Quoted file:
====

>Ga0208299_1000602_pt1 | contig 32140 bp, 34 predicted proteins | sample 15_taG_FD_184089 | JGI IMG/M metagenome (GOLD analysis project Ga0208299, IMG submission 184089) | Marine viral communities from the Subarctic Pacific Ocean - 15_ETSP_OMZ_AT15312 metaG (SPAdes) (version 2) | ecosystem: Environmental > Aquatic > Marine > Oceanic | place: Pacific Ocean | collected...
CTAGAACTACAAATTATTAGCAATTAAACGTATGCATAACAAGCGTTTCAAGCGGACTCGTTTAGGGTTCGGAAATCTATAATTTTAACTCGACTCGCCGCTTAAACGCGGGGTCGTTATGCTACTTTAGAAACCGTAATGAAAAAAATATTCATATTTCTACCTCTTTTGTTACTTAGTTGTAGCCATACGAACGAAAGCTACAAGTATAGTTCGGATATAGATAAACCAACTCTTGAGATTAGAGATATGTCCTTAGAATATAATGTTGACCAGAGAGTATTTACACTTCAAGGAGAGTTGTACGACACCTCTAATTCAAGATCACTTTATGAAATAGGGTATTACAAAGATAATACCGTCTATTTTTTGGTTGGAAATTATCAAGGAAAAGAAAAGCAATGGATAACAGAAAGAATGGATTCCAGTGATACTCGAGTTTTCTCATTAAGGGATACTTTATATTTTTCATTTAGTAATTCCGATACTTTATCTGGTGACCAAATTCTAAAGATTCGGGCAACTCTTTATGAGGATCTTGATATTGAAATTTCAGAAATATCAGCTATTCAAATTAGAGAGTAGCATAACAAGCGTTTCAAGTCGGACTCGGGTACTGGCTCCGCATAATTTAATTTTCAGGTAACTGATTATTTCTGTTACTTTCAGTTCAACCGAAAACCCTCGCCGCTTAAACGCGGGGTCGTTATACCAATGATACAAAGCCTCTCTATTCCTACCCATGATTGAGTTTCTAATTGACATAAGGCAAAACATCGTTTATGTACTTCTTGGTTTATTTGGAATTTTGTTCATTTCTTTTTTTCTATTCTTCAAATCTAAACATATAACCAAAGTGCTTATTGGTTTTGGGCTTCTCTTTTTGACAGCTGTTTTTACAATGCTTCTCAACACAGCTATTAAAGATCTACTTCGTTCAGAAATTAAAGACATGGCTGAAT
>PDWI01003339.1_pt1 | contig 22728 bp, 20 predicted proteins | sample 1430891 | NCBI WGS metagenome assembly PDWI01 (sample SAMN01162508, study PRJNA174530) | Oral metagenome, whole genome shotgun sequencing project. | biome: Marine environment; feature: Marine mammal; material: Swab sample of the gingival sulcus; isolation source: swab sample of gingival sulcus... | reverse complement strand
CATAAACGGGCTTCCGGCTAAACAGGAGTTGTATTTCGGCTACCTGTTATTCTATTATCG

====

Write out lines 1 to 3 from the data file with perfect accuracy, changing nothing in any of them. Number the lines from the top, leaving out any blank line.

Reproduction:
>Ga0208299_1000602_pt1 | contig 32140 bp, 34 predicted proteins | sample 15_taG_FD_184089 | JGI IMG/M metagenome (GOLD analysis project Ga0208299, IMG submission 184089) | Marine viral communities from the Subarctic Pacific Ocean - 15_ETSP_OMZ_AT15312 metaG (SPAdes) (version 2) | ecosystem: Environmental > Aquatic > Marine > Oceanic | place: Pacific Ocean | collected...
CTAGAACTACAAATTATTAGCAATTAAACGTATGCATAACAAGCGTTTCAAGCGGACTCGTTTAGGGTTCGGAAATCTATAATTTTAACTCGACTCGCCGCTTAAACGCGGGGTCGTTATGCTACTTTAGAAACCGTAATGAAAAAAATATTCATATTTCTACCTCTTTTGTTACTTAGTTGTAGCCATACGAACGAAAGCTACAAGTATAGTTCGGATATAGATAAACCAACTCTTGAGATTAGAGATATGTCCTTAGAATATAATGTTGACCAGAGAGTATTTACACTTCAAGGAGAGTTGTACGACACCTCTAATTCAAGATCACTTTATGAAATAGGGTATTACAAAGATAATACCGTCTATTTTTTGGTTGGAAATTATCAAGGAAAAGAAAAGCAATGGATAACAGAAAGAATGGATTCCAGTGATACTCGAGTTTTCTCATTAAGGGATACTTTATATTTTTCATTTAGTAATTCCGATACTTTATCTGGTGACCAAATTCTAAAGATTCGGGCAACTCTTTATGAGGATCTTGATATTGAAATTTCAGAAATATCAGCTATTCAAATTAGAGAGTAGCATAACAAGCGTTTCAAGTCGGACTCGGGTACTGGCTCCGCATAATTTAATTTTCAGGTAACTGATTATTTCTGTTACTTTCAGTTCAACCGAAAACCCTCGCCGCTTAAACGCGGGGTCGTTATACCAATGATACAAAGCCTCTCTATTCCTACCCATGATTGAGTTTCTAATTGACATAAGGCAAAACATCGTTTATGTACTTCTTGGTTTATTTGGAATTTTGTTCATTTCTTTTTTTCTATTCTTCAAATCTAAACATATAACCAAAGTGCTTATTGGTTTTGGGCTTCTCTTTTTGACAGCTGTTTTTACAATGCTTCTCAACACAGCTATTAAAGATCTACTTCGTTCAGAAATTAAAGACATGGCTGAAT
>PDWI01003339.1_pt1 | contig 22728 bp, 20 predicted proteins | sample 1430891 | NCBI WGS metagenome assembly PDWI01 (sample SAMN01162508, study PRJNA174530) | Oral metagenome, whole genome shotgun sequencing project. | biome: Marine environment; feature: Marine mammal; material: Swab sample of the gingival sulcus; isolation source: swab sample of gingival sulcus... | reverse complement strand